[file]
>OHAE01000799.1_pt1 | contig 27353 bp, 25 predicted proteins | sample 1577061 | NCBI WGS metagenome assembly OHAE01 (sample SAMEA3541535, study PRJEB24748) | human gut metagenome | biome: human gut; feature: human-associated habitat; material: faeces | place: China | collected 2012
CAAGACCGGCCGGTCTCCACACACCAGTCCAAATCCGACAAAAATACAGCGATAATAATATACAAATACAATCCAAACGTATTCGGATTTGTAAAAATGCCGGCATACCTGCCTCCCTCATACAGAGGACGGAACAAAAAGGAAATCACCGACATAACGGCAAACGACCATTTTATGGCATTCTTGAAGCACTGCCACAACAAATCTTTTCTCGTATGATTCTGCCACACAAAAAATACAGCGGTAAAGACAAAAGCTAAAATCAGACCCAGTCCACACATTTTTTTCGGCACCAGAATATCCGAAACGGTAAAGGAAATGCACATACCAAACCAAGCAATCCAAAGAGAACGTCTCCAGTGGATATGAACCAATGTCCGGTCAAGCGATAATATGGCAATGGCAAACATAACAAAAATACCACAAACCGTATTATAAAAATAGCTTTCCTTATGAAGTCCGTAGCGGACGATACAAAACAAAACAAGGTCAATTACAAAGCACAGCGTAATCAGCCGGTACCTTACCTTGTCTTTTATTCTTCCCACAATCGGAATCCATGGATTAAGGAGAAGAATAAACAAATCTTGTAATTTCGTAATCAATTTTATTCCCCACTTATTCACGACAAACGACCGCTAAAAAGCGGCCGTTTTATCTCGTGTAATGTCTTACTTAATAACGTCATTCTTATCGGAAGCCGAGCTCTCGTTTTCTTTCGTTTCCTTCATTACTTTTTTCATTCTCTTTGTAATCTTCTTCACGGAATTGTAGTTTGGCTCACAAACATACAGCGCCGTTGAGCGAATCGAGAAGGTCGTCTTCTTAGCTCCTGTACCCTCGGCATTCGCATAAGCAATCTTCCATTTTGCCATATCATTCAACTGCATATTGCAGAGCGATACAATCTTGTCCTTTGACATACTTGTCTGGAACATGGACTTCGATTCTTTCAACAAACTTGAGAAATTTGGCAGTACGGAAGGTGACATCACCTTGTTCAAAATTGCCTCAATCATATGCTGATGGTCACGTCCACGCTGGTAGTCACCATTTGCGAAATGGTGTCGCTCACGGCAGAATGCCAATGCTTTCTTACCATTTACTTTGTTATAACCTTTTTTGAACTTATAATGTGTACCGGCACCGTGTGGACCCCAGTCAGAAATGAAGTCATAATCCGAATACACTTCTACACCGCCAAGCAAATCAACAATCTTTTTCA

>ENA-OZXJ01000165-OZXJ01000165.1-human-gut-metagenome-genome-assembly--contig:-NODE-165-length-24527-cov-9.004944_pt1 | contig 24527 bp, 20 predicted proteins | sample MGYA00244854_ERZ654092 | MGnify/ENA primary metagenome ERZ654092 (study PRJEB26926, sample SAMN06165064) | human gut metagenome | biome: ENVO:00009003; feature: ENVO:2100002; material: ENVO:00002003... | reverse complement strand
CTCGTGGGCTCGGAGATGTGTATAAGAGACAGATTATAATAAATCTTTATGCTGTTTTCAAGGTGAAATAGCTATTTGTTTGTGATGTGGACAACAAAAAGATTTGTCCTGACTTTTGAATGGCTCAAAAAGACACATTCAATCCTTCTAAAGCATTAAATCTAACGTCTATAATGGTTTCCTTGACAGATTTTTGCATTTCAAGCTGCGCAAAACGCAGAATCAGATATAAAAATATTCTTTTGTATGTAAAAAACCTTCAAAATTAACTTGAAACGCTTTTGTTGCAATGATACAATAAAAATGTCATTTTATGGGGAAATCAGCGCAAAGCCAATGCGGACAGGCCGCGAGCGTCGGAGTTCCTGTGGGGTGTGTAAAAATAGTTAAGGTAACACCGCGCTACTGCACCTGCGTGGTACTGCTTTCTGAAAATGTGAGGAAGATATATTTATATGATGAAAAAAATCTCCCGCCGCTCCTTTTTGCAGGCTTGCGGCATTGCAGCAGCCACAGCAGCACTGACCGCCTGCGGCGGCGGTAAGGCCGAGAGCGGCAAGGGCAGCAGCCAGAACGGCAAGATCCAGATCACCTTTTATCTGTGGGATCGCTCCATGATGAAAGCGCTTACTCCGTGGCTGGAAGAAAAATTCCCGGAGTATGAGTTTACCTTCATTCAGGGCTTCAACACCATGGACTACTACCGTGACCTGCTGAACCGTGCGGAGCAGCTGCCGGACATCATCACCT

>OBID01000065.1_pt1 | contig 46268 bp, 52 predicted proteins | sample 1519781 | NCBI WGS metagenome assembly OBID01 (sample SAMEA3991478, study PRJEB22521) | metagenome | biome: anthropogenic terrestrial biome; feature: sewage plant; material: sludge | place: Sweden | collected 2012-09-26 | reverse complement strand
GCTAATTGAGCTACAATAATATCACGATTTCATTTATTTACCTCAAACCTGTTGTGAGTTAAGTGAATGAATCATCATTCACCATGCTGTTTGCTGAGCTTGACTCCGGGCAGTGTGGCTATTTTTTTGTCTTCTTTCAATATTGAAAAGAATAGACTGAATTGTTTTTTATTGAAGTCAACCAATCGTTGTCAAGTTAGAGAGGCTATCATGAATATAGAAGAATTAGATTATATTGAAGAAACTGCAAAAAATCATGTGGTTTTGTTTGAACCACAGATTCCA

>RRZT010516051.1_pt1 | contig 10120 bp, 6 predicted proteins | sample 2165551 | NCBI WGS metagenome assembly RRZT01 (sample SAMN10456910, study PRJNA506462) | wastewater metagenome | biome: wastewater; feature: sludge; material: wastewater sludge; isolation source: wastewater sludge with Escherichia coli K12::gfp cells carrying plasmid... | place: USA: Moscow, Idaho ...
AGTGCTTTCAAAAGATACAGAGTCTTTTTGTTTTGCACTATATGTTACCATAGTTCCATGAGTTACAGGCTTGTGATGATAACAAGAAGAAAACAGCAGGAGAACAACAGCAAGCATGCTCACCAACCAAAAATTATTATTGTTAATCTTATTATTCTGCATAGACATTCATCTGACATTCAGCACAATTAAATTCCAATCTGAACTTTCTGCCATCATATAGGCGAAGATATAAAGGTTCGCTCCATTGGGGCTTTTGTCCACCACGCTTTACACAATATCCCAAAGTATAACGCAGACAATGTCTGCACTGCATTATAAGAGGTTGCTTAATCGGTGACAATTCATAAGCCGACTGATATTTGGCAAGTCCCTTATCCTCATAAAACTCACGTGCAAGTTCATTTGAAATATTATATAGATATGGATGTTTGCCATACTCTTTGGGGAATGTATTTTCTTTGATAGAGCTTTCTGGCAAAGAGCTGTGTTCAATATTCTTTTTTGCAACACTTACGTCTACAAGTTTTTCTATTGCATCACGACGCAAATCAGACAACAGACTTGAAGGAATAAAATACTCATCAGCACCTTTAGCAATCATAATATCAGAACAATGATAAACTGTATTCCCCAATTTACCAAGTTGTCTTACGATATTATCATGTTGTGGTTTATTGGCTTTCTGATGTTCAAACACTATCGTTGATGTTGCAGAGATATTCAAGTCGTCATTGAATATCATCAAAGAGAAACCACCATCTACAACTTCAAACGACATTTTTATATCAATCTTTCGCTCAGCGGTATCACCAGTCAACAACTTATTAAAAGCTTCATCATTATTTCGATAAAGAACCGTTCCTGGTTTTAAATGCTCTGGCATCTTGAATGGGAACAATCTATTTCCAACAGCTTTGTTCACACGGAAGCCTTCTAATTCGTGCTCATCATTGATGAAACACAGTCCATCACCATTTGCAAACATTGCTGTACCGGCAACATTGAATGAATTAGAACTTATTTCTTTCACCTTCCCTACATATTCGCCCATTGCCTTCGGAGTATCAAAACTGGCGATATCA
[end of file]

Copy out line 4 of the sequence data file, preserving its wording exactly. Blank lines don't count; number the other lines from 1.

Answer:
CTCGTGGGCTCGGAGATGTGTATAAGAGACAGATTATAATAAATCTTTATGCTGTTTTCAAGGTGAAATAGCTATTTGTTTGTGATGTGGACAACAAAAAGATTTGTCCTGACTTTTGAATGGCTCAAAAAGACACATTCAATCCTTCTAAAGCATTAAATCTAACGTCTATAATGGTTTCCTTGACAGATTTTTGCATTTCAAGCTGCGCAAAACGCAGAATCAGATATAAAAATATTCTTTTGTATGTAAAAAACCTTCAAAATTAACTTGAAACGCTTTTGTTGCAATGATACAATAAAAATGTCATTTTATGGGGAAATCAGCGCAAAGCCAATGCGGACAGGCCGCGAGCGTCGGAGTTCCTGTGGGGTGTGTAAAAATAGTTAAGGTAACACCGCGCTACTGCACCTGCGTGGTACTGCTTTCTGAAAATGTGAGGAAGATATATTTATATGATGAAAAAAATCTCCCGCCGCTCCTTTTTGCAGGCTTGCGGCATTGCAGCAGCCACAGCAGCACTGACCGCCTGCGGCGGCGGTAAGGCCGAGAGCGGCAAGGGCAGCAGCCAGAACGGCAAGATCCAGATCACCTTTTATCTGTGGGATCGCTCCATGATGAAAGCGCTTACTCCGTGGCTGGAAGAAAAATTCCCGGAGTATGAGTTTACCTTCATTCAGGGCTTCAACACCATGGACTACTACCGTGACCTGCTGAACCGTGCGGAGCAGCTGCCGGACATCATCACCT